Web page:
Excited, anxious, fearful, all of these things describe the feeling of becoming a foster parent. The feeling of not knowing what to expect can be thrilling and worrisome all at the same time, but let us tell you it is 100% worth it.
We are the Ives family. We have been fostering for going on 4 years and have had 14 different children in our home throughout that time period. We have one biological child, have adopted a sibling group of 3, helped children reunify with family, and helped children transition to adoptive placements.
We heard about fostering a lot of different ways actually. God was consistently trying to tell us his plan for us and the way we could better serve him, but we just needed to be obedient and listen to his calling. We started going to adoption picnics before we had even began the process of opening our home. We didn’t go to see prospective adoptive matches, we actually just went to spend time with all of the kids and have fun.
Those were some of the best times. Realizing these kids…are just that, they are just normal kids going through a rough time in life through no fault of their own. They need adults to love them, care for them, and show them what healthy relationships should be.
After that we began the process to become licensed. We aren’t going to sugarcoat it; it was a long process and frustrating at times. The majority of the time it felt like hurry up and wait because we were so excited to be starting this chapter in our lives, and ready to start helping children. The training helped as far as what to expect once we became a foster home and tips on how to parent the different children. Trauma can affect kids many different ways and learning how to help them and support them through that trauma is very important.
When we first chose to become foster parents we weren't interested in adopting. We only wanted to help as many families as we could through fostering the children and being support systems for their family members. Little did we know God has bigger plans for us. He let us have the wonderful opportunity to be able to adopt three amazing kids.
All of the different 14 children that entered our home came to us with a different amount of belongings. We have had some come with bags and totes, some with a backpack. Some of them were unfortunate and didn't come with any belongings. This is where DHS and The Call helps in amazing ways and makes sure to help foster families with getting the belongings that the children need.
The advice that we would have for anyone considering fostering is, DO IT. When people ask us about fostering their response is, "I just couldn't be a foster parent, I would get too attached." What we have to say to that is... that is exactly what these children need.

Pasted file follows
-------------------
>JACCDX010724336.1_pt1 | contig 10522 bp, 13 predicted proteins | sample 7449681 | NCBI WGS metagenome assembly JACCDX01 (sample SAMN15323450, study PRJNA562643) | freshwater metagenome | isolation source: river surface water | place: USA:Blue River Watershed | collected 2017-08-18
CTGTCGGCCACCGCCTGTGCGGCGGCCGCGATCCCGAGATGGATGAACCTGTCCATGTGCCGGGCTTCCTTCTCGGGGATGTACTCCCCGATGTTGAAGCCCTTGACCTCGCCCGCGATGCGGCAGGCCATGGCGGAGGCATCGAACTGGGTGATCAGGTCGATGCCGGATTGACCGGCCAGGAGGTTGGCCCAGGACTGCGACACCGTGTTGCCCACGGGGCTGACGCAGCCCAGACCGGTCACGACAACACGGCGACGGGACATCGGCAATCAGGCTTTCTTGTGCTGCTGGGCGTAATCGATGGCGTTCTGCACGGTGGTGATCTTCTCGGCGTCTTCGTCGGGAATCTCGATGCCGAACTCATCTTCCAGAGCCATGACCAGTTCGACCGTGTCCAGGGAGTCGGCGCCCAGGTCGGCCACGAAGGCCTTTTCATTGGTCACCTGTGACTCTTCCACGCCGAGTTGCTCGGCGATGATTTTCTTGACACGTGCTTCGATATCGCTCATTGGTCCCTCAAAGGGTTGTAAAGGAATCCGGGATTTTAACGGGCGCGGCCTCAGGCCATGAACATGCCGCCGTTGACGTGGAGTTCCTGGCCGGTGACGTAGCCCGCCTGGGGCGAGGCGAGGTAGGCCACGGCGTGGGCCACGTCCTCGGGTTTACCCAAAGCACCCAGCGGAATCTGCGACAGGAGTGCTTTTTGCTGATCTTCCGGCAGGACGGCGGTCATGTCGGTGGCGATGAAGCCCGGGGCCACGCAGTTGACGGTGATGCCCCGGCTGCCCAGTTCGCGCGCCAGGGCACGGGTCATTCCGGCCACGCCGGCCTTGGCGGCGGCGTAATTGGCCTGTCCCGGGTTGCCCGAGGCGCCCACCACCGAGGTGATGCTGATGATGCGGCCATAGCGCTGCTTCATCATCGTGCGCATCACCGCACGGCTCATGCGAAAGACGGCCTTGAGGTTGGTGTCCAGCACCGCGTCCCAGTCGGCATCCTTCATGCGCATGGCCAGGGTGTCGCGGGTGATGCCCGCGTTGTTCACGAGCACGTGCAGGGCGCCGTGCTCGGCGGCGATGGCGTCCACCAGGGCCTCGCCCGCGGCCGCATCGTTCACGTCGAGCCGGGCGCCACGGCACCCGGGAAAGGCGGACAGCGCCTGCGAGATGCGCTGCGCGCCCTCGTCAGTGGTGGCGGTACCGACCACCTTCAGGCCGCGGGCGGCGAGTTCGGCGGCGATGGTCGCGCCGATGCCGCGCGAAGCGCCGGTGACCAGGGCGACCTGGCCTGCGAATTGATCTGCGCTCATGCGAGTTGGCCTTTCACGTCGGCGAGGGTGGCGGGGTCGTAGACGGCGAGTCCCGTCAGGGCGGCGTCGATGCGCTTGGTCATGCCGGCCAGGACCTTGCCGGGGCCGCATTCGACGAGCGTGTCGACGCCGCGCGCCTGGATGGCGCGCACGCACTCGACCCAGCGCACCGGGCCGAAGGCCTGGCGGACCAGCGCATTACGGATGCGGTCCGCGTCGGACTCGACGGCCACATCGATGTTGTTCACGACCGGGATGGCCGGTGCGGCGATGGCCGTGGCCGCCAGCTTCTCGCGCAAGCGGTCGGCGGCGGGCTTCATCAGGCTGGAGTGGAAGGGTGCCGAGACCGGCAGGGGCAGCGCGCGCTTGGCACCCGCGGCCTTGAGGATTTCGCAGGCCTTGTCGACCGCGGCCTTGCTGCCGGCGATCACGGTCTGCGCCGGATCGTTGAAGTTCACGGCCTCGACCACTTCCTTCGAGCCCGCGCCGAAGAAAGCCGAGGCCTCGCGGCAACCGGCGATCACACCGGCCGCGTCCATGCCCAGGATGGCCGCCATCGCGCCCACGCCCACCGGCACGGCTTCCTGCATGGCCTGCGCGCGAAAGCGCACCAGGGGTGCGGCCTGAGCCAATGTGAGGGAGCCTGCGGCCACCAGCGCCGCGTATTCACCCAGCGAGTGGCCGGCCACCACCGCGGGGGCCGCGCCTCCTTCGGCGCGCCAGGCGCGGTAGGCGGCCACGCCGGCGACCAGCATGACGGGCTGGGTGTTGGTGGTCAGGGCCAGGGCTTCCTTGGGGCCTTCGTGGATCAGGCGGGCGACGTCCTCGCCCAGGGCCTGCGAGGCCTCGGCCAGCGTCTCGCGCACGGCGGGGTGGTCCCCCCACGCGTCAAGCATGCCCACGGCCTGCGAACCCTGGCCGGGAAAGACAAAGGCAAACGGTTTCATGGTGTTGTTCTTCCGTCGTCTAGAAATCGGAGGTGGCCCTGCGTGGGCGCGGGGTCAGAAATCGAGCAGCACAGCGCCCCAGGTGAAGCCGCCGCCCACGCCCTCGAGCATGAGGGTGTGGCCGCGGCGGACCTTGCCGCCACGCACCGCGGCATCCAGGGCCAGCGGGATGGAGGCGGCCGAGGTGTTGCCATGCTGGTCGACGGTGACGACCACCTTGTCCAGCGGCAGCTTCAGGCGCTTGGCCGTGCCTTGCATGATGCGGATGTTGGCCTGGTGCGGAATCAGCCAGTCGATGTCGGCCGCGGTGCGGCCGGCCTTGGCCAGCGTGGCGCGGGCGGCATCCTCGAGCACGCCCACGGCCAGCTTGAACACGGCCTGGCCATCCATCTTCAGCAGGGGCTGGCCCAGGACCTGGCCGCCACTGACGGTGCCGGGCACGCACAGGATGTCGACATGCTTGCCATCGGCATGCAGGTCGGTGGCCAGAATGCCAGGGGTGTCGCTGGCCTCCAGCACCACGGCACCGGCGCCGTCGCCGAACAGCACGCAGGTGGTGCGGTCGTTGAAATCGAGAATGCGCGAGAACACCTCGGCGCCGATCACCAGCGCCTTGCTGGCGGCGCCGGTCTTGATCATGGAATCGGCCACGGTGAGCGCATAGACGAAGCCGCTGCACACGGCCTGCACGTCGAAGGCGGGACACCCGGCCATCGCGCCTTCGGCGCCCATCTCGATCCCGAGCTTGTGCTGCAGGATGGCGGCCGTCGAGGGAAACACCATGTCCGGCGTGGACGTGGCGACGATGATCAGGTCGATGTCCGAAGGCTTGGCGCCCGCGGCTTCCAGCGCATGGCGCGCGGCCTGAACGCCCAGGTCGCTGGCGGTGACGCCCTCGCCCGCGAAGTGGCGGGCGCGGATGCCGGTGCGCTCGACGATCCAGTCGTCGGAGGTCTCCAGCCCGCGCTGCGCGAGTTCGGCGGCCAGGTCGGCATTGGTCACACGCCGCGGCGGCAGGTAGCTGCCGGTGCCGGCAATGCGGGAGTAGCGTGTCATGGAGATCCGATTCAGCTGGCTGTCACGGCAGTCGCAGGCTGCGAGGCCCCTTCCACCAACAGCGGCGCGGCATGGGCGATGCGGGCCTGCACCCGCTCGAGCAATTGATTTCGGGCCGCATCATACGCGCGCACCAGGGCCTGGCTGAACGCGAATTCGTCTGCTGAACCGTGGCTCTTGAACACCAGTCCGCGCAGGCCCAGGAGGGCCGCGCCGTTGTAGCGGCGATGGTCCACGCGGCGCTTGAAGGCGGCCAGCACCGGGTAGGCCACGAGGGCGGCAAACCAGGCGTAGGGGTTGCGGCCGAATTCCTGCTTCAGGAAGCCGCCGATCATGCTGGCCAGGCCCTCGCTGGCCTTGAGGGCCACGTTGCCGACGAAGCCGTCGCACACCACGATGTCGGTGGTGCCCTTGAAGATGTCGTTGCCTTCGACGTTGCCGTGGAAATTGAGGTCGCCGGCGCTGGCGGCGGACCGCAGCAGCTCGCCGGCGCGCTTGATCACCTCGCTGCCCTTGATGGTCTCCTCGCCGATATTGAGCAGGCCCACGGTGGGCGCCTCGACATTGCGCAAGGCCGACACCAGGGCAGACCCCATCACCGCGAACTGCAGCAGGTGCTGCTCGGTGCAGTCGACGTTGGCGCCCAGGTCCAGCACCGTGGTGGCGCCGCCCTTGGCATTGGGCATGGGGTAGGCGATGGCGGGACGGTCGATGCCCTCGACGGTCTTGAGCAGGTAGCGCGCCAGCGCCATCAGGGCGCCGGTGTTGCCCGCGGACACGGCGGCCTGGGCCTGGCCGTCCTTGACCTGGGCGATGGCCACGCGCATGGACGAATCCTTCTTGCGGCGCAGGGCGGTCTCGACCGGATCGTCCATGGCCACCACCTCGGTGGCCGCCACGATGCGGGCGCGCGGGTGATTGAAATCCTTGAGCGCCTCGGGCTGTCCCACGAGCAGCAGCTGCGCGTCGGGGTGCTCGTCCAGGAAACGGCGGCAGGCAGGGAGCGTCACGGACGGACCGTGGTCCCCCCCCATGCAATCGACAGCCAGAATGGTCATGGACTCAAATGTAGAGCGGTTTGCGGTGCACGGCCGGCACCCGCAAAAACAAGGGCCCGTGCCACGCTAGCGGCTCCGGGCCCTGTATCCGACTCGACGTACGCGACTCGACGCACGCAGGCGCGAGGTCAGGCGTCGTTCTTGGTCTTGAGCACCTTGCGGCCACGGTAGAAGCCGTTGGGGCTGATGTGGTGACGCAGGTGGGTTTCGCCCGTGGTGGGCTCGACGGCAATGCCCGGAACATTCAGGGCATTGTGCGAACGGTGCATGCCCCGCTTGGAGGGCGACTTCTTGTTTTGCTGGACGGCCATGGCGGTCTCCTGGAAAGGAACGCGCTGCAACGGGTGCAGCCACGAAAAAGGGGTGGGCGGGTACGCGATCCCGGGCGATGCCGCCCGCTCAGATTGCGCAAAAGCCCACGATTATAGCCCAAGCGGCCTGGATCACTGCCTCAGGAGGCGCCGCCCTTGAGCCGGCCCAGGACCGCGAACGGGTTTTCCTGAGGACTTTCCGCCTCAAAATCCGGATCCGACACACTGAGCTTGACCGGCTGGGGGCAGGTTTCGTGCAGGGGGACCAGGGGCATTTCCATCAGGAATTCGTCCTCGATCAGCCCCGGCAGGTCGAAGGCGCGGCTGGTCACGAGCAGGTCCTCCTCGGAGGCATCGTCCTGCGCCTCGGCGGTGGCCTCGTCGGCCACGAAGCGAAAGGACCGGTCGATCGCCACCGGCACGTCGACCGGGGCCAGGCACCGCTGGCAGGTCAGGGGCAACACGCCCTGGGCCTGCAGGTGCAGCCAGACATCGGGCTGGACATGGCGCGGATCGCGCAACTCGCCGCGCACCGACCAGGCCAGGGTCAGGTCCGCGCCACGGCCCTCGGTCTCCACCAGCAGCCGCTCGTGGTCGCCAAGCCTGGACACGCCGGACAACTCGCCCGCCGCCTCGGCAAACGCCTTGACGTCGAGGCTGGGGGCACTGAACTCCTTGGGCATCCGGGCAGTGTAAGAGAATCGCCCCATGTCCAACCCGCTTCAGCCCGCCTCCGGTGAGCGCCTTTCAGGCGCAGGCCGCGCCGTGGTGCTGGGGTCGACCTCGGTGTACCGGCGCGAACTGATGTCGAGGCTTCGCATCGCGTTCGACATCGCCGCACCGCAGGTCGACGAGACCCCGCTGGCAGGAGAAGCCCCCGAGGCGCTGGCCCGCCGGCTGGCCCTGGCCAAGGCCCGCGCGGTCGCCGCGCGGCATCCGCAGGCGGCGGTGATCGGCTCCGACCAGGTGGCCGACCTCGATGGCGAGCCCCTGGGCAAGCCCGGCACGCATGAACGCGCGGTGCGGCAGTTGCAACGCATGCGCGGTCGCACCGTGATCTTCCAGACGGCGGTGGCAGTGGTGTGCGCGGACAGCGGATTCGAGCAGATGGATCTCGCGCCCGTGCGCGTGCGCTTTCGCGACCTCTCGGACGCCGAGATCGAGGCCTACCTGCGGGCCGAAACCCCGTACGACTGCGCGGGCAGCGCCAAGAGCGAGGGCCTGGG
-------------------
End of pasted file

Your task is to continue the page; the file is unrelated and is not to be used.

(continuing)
They need someone to show them a healthy attachment. Being that healthy attachment for them helps them through this very traumatic time in their lives. They know someone is on their side fighting for them and supporting them. Yes, you will get attached as you should, but remember the goal of reunification and remember how your are impacting that family's life by being there, so the family can work on doing what they need to do for the children to go back home.
The Call has been the biggest support for us and still is. It truly is amazing the things that they doing for resource families. They set up date nights so parents can go have a couple hours with no kids. They set up trainings, support groups, things for moms, things for dads, fun family days, and holiday get togethers. They are always trying to come up with different ways to support the resource families.
Also going to these events allowed us to meet the other resource families in our area, that way we can be support systems for one another. We can relate to the things the other families may be going through, or someone may be able to give advice from past experience. The Call closet is also a very valuable resource. Resource families are able to go up there and grab things they may need for their foster children. This could be anything from a toothbrush to a swing for a baby. If they don't happen to have it at the closet they will find a way to get it for you.
If you can't foster, think about volunteering. There are so many small gestures that help in tremendous ways. It could be providing a family a meal for those stressful nights. It could be someone to call to go grab something when getting a late night or last minute placement. It could be as simple as being there for someone to talk to.
To anyone thinking about becoming a resource family, our advice would be to take the plunge. If you enjoy kids or just doing for others in general then this could be for you. Reach out to your local Call office and find out when the next info meeting in your area will be.